Secret Service


Northsider’s career takes him to the white house and Los Angeles protecting president Reagan

Retired Secret Service Agent Larry Rowlett is using his expertise from his many years in law enforcement and service from the United States Secret Service and Department of Homeland Security to provide protective training to schools and businesses.

Growing up in Dallas, Rowlett was the son of a railroad worker and cosmetics saleswoman. He received a scholarship to play football at Texas A&M University, where he earned his bachelor’s degree with the plan of working in the medical field.

Rowlett was accepted into dental school, but he was forced to withdraw from the program after one week when he realized he could not afford to continue.

However, that helped Rowlett discover his career path.

He began working for a police department in Arlington, Texas, in 1975. After four years, he was in the detective division.

“We had a missing persons report on a person who was a diamond dealer,” he said. “To make a long story short, the diamond dealer was murdered by two guys that stole his diamonds and had them hidden.”

“One thing led to another, and the Secret Service agent in the area asked if I would come to work for the secret service,” he said.

Rowlett began by working with the Secret Service in Dallas.

“From there I went to the counter-assault team in Washington, to the White House when President and Mrs. (Ronald) Reagan were in the White House,” he said. “My shift was there the day President Reagan was shot. I was not there.”

He later left Washington D.C. to work in the counterfeit and fugitive squad in Los Angeles. Later, he went back to Washington D.C. as the assistant director of training.

Leaving that position is what brought him to Jackson, which is where he served as the special agent in charge of the Secret Service office.

“Mrs. Reagan called me here when I was at the office and asked if I would come back out to L.A. and head up their detail because President Reagan’s dementia was getting worse,” he said. “So, I went back to L.A. in charge of the division out there. Then, September 11 happened.”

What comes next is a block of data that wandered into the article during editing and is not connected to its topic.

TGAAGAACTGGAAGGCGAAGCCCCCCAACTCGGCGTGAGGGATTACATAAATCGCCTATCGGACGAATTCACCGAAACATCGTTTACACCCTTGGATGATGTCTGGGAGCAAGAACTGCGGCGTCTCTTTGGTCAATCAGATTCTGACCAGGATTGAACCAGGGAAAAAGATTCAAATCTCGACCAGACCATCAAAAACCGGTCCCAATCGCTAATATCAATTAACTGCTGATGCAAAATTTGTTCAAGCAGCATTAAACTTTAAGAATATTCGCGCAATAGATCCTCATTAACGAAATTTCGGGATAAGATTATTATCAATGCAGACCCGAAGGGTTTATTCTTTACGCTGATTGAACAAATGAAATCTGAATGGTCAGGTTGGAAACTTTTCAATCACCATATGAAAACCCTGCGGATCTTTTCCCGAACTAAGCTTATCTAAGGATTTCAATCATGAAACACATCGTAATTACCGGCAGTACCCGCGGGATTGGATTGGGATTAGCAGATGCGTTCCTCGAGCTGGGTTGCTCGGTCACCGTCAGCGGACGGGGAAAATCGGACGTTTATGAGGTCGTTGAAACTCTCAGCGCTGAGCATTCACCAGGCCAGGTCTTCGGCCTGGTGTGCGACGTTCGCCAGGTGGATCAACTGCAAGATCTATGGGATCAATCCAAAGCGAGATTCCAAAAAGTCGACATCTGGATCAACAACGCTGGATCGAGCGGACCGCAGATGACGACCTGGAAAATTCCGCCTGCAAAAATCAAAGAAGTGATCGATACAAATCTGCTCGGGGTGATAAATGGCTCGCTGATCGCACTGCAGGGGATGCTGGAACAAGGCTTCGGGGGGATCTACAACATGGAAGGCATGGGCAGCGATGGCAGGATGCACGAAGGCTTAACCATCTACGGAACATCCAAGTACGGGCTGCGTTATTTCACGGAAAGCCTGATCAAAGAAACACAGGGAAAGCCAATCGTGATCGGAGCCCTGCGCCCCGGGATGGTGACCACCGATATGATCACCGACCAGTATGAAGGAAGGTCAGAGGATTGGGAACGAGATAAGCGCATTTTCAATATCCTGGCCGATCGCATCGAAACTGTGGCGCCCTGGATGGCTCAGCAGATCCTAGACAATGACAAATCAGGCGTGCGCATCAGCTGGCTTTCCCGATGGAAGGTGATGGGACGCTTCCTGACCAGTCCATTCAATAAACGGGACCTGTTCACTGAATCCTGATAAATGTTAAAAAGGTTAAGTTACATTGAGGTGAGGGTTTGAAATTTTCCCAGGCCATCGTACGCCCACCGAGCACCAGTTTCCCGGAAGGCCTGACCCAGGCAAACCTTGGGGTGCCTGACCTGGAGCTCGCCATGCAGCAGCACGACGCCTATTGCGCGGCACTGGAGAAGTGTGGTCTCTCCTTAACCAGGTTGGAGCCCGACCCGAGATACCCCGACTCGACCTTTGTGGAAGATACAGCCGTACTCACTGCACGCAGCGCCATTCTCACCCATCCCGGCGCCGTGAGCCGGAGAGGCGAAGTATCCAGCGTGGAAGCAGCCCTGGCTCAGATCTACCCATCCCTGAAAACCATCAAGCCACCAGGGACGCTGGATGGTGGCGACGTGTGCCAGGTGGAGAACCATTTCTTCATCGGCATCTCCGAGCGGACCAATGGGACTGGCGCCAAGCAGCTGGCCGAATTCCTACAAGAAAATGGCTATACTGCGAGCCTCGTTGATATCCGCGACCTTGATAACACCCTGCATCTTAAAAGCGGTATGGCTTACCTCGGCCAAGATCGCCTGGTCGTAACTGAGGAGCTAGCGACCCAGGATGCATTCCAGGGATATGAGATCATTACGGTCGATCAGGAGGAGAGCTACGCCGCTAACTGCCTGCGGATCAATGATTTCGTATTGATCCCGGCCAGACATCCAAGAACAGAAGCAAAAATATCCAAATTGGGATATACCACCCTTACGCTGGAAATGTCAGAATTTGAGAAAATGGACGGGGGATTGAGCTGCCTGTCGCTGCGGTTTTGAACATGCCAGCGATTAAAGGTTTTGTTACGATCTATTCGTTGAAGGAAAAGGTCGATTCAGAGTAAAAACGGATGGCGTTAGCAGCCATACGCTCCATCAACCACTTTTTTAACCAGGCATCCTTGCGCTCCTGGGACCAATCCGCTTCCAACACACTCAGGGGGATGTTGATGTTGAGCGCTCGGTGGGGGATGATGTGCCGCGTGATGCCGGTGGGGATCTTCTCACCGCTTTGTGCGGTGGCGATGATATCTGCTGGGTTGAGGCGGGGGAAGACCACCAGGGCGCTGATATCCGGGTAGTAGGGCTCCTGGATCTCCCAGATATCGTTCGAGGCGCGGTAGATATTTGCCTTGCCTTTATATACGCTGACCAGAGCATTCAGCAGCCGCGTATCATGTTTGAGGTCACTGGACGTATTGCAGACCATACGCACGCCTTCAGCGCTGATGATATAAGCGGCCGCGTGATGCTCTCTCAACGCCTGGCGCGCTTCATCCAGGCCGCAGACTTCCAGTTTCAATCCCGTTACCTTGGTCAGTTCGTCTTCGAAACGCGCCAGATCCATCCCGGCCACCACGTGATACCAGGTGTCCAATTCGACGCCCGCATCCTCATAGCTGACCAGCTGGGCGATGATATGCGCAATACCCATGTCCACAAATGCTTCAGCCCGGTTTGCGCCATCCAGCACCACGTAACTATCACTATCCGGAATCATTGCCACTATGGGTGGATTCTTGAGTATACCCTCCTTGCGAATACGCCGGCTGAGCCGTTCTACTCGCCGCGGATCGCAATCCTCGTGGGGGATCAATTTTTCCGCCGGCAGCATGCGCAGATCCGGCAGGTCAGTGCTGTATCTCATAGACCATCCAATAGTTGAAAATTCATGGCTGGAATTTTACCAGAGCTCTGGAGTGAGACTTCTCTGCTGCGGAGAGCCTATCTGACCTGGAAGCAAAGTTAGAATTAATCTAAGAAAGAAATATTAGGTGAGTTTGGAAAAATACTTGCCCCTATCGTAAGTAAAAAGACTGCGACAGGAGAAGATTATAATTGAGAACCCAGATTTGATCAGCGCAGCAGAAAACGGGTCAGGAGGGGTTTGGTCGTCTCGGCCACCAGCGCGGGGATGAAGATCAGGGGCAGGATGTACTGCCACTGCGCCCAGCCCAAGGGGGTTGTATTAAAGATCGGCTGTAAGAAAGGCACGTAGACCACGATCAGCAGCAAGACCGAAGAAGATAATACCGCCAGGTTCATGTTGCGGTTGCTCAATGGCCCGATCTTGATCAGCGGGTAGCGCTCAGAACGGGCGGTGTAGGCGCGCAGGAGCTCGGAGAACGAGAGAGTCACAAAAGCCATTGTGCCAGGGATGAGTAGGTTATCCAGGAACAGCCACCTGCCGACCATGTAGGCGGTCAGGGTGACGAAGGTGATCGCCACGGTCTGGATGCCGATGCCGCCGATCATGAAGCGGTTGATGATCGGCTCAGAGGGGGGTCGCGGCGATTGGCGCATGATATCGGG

After September 11, Rowlett said he returned to Washington for a third time and joined eight others who were the original group that began TSA.


Rowlett now has his own security consulting company and lives in Madison.

“I wouldn’t change my 45 years of the time that I spent doing this,” he said.

However, he said it’s not the glamorous job as it is portrayed on television.

“It’s one of those things, it sounds really glamorous, but in reality, it’s three eight-hour shifts and living outside of Washington and commuting for over an hour every day,” he said. “Then, you had to meet the van to take you to the White House, so that added time.”

“It seems glamorous, but you’re standing around the White House most of the time on marble floors, your feet hurt, your back hurts. You’ve got guns and radios and a vest on,” he added.

However, he was able to visit all 50 states and 35 foreign countries.

“You know, getting to visit all 50 states and 35 foreign countries, standing next to kings and emperors and presidents of foreign countries, all of that was good,” he said. “I wouldn’t trade it, but it is not nearly what people seem to think it is.”

He spent time traveling all across Africa with former Vice President George H.W. Bush.

“I spent most of the holidays in Santa Barbara with the Reagans at the ranch,” he said, recalling some of the highlights of his career. “There was the U.N. every year, where we would spend a month in New York each year. The training was good. The experiences were good.”

As a Secret Service agent, your job is to protect the President of the United States, which means doing whatever is necessary.

“It’s kind of a feeling of it’s what you signed up to do,” he said. “Your job isn’t to, as they say, jump in front of a bullet. Your job is to protect that person from danger. If that means turning that person and getting them out of the way of somebody that’s shooting at them and put yourself in the way, then that’s what you have to do, and you understand that.”

“Just like you understand that part of your job is going to be to move seven or eight times or to work late hours,” he added.

His assignments with Homeland Security included Federal Security Director for eight commercial airports in the State of Mississippi and Branch Chief of Contingency Preparedness Program in Washington, D.C.

Now that he is retired from the Secret Service, he is using the training and experiences from over the years to run his own security consulting company. He also serves as the security director for both St. Andrews campuses.

His company does security consulting and training for all 167 of the Department of Defense schools. They also do security training for Baptist Hospital, several area private schools and businesses.

Rowlett said dangerous behavior detection is key in preventing disasters from happening. He offers training so that others may be able to pick up on these behaviors for prevention.

He also covers how to respond in the event that an active threat is present.

For more information about his security consulting, visit

Breaking News

Evelyn Sanders Forkin, 86, died on Tuesday, December 10, 2019.


1. He drove a blue ‘77 Chevy Nova in high school. 2. He played on Jackson Prep’s 1985 and 1986 state championship basketball teams.